TOLBERT FANNING (Gary Hampton): “We can learn several lessons from Tolbert Fanning’s life. First, let the Bible be your sole guide. Second, form your thinking slowly, taking in as much information as possible before making a decision. Third, love the lost. Fourth, recognize teaching can open doors. Fifth, live life to the fullest.”

DAVID LIPSCOMB (Allen Webster): “In 1899, Lipscomb said, ‘Nothing in life has given me more pain in heart than the separation from those I have heretofore worked with and loved.’ In 1906 he informed the U. S. religious census that churches of Christ and Christian Churches were separate. This acknowledged a division that had been developing for twenty-five to fifty years.” / “The obvious distinction was instrumental music, but the basic difference was hermeneutics. For churches of Christ, any practice not included in the New Testament was impermissible. Christian Churches saw practices not expressly forbidden as acceptable.”

T. B. LARIMORE (Hugh Fulford): “Of brother Larimore, David Lipscomb wrote: ‘He has sometimes commended the severest slashing I have done. He was a great friend of F. D. Srygley in his lifetime. Srygley was as different from Larimore as one could be on the point of discussion. To discuss was the joy of Srygley’s heart. Larimore never discussed or debated, cannot do it; but, as I happen to know, he very frequently encouraged Srygley in his discussion and furnished him facts and materials for it.’ ” / “He was a loyal member of the church of Christ and a kind, gracious, gentle, faithful, and persuasive preacher of the gospel of Christ.”

F. D. SRYGLEY (Alan Highers): “It is truly remarkable how much F. D. Srygley was able to accomplish in a short life that was plagued by tragedy and illness. Any time you see the name of F. D. Srygley, do not be afraid to open your eyes and read. You will be glad you did.”

F. B. SRYGLEY (Hugh Fulford): “When F. B. Srygley was born Alexander Campbell was still living, and he lived into the first year of B. C. Goodpasture’s editorship of the Gospel Advocate. Anyone wanting to know the history of the restoration movement (the movement to go back to the Bible and be the church set forth on its divine pages), especially in the South, needs to study the life and work of F. B. Srygley.”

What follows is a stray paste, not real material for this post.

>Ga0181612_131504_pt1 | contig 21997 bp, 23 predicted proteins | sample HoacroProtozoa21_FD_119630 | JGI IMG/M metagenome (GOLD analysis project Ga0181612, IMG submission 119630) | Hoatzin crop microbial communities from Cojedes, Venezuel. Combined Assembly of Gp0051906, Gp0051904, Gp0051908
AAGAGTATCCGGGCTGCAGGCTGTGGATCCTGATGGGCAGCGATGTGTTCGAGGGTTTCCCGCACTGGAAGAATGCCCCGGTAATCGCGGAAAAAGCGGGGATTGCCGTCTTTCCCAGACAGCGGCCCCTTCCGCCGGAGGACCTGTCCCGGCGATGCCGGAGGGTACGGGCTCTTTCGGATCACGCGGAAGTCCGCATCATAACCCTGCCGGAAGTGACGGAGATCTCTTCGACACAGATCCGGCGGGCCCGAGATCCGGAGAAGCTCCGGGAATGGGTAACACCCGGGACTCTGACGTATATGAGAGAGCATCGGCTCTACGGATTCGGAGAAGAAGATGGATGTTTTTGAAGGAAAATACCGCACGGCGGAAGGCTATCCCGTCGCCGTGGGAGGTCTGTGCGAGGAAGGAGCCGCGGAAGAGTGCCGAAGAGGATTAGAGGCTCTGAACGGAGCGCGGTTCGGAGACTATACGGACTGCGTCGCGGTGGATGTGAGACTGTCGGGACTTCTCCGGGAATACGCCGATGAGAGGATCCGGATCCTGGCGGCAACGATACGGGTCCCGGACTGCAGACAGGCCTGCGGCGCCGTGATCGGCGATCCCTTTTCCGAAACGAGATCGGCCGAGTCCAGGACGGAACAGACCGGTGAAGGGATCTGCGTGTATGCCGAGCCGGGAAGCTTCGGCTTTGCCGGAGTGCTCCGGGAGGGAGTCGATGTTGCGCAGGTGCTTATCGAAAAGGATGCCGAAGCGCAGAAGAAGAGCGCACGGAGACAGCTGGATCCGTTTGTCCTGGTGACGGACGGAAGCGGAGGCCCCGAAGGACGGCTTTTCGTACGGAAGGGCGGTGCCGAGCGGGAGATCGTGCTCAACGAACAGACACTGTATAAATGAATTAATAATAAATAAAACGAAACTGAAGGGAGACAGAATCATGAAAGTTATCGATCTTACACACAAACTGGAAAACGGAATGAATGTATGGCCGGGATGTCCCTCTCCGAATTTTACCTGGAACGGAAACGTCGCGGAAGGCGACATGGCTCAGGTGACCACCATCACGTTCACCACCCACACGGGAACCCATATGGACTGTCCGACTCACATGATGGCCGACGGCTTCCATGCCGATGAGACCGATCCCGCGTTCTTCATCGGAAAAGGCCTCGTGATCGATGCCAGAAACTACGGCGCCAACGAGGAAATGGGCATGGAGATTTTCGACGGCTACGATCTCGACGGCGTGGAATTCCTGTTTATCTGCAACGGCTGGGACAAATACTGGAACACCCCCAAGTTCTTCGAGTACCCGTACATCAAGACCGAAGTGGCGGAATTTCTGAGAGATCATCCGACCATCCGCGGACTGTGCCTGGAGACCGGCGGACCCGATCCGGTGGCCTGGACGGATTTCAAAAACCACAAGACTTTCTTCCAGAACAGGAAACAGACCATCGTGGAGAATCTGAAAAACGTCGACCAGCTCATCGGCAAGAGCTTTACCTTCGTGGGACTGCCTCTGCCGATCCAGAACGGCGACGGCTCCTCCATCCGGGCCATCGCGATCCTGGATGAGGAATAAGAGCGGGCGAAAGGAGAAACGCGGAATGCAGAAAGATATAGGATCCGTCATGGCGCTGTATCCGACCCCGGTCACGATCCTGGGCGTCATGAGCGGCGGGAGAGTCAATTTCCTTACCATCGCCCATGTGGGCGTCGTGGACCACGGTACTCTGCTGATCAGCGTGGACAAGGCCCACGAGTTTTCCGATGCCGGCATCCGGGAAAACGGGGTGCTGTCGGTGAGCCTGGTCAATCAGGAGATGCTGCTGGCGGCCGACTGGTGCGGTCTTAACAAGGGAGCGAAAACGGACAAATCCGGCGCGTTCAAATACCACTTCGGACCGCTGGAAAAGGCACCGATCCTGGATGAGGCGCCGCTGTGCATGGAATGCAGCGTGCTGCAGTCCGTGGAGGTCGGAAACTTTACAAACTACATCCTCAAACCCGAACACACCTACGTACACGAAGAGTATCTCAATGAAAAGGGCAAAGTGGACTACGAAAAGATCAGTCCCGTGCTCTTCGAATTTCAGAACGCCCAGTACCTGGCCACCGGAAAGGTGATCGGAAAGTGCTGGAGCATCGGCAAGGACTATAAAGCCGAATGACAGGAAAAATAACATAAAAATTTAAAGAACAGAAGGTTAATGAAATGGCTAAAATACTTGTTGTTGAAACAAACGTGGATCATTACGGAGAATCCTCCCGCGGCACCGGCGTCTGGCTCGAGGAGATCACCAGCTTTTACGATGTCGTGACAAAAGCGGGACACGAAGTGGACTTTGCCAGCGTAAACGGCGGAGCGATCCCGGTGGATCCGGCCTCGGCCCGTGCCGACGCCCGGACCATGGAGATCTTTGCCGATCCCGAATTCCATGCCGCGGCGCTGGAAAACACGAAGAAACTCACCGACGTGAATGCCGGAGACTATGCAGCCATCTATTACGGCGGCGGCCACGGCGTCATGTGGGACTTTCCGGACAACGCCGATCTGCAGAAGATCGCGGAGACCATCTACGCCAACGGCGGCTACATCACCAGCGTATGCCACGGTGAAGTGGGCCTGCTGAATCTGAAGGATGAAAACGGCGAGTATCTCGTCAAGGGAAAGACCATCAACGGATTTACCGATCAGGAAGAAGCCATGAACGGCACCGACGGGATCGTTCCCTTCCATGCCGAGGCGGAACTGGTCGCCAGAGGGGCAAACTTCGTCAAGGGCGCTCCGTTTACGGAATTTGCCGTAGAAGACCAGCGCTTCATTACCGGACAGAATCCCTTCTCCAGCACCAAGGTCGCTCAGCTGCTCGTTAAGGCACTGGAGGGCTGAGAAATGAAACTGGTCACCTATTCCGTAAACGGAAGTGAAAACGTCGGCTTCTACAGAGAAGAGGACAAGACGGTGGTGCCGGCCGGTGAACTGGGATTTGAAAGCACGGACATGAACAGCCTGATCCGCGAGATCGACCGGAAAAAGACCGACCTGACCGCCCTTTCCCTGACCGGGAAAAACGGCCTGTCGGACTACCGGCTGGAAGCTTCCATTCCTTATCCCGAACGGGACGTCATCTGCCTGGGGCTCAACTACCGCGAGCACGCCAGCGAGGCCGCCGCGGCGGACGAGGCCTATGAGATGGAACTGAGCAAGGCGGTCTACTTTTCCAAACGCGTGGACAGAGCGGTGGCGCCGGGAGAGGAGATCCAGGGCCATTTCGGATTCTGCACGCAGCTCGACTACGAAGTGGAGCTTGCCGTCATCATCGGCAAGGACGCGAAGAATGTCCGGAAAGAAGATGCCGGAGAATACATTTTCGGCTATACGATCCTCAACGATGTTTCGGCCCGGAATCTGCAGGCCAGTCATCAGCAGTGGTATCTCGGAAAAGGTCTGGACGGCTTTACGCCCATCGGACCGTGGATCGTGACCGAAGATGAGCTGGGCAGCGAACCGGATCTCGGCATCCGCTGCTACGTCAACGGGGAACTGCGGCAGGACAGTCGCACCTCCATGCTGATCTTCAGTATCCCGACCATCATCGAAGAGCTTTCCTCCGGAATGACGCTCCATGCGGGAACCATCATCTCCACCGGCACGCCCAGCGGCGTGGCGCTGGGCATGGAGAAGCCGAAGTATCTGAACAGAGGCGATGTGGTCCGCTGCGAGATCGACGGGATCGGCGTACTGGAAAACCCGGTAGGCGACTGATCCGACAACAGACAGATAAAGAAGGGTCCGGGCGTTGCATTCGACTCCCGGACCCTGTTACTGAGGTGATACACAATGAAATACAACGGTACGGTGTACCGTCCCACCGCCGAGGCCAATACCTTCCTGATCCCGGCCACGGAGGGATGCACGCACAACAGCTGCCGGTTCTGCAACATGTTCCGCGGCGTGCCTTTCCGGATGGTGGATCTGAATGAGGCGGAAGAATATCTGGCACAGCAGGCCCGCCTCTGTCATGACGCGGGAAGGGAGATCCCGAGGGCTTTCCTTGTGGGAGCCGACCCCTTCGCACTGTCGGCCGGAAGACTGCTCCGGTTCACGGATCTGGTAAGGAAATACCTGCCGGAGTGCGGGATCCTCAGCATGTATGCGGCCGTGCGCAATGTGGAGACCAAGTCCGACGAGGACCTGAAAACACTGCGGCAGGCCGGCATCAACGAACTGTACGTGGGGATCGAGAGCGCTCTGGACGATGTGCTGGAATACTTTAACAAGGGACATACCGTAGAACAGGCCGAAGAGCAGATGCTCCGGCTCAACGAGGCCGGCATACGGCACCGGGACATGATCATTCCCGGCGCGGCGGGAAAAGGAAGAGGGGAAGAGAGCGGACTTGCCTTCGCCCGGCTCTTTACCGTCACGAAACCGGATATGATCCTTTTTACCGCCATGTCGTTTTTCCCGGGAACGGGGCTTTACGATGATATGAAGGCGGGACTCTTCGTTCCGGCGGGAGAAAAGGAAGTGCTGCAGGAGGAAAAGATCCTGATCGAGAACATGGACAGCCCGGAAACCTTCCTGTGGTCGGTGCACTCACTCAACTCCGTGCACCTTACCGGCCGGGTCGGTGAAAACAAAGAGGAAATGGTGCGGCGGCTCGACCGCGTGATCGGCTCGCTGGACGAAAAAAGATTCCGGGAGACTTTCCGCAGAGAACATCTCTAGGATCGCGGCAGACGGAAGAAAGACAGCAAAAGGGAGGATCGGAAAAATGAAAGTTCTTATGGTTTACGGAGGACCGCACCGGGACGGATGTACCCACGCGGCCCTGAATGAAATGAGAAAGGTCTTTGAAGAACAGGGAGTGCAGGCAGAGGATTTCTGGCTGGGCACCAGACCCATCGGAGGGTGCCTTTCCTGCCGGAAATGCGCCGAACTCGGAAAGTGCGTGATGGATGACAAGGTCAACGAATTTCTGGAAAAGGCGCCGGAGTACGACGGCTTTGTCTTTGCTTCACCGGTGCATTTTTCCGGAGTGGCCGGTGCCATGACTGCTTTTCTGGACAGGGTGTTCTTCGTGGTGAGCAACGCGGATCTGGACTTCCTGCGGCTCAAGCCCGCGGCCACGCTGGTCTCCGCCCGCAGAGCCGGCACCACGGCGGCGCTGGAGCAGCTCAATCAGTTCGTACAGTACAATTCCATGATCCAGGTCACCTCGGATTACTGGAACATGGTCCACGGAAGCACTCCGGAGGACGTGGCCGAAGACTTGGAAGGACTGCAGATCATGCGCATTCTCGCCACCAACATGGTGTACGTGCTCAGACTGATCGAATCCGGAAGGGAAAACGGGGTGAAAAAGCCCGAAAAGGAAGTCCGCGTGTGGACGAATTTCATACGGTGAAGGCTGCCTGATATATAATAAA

SHORT SKETCHES OF GREAT MEN (David Pharr): Jacob Creath, Jr.: “As a child Creath developed deep reverence for the Scriptures. In later life he could say, ‘I never saw a day when I did not desire to be good and to please God, My Maker.’ ” Benjamin Franklin: “Franklin preached in the language of the people and drew large audiences. ‘He had the happy faculty of expressing both orally and in writing his thoughts in a clear, logical way.’ He was first of all an evangelist, proclaiming the simplicity of the plan of salvation and the apostolic pattern.” T. W. Brents: “[H.
Leo] Boles gave the following quote about Brent’s effectiveness as a debater: ‘I unhesitatingly pronounce him the most invincible logician, the greatest scriptural reasoner, and the most merciless debater I ever heard. He was absolutely without mercy toward error, but not so toward men; a man of charity toward human weakness and frailty, but woe to the man who stood before him to champion an unscriptural position.” James A. Harding: “In 1891 Harding joined with David Lipscomb to establish Nashville Bible School (later David Lipscomb College/University). Harding was aware of the danger of such an institution falling into other hands and becoming ‘a curse to the cause of Christ.’ He knew the history of schools such as Bethany, how their original purpose had been derailed by liberalism.” E. A. Elam: “In 1906 he was elected to the board of Nashville Bible School and became the Superintendent (Boles-Choate 126, 134). He knew and cherished the ideals of David Lipscomb and was always anxious that the college remain loyal to the original principles of Christian education. In his sunset years he was still reminding the Lipscomb Board of Directors of the importance of Bible knowledge and true spirituality (Ibid. 197f).”

Seventeen great pioneer preachers of the gospel! Seventeen insightful statements about them and their work! I hope these will whet your appetite to read the entire July 2020 issue of The Spiritual Sword. If you are not a subscriber to this superb quarterly, I urge you to subscribe today. You can do so for $8.00 per year. Write to the Getwell Church of Christ / 1511 Getwell Road / Memphis, TN 38111.

Hugh Fulford, June 16, 2020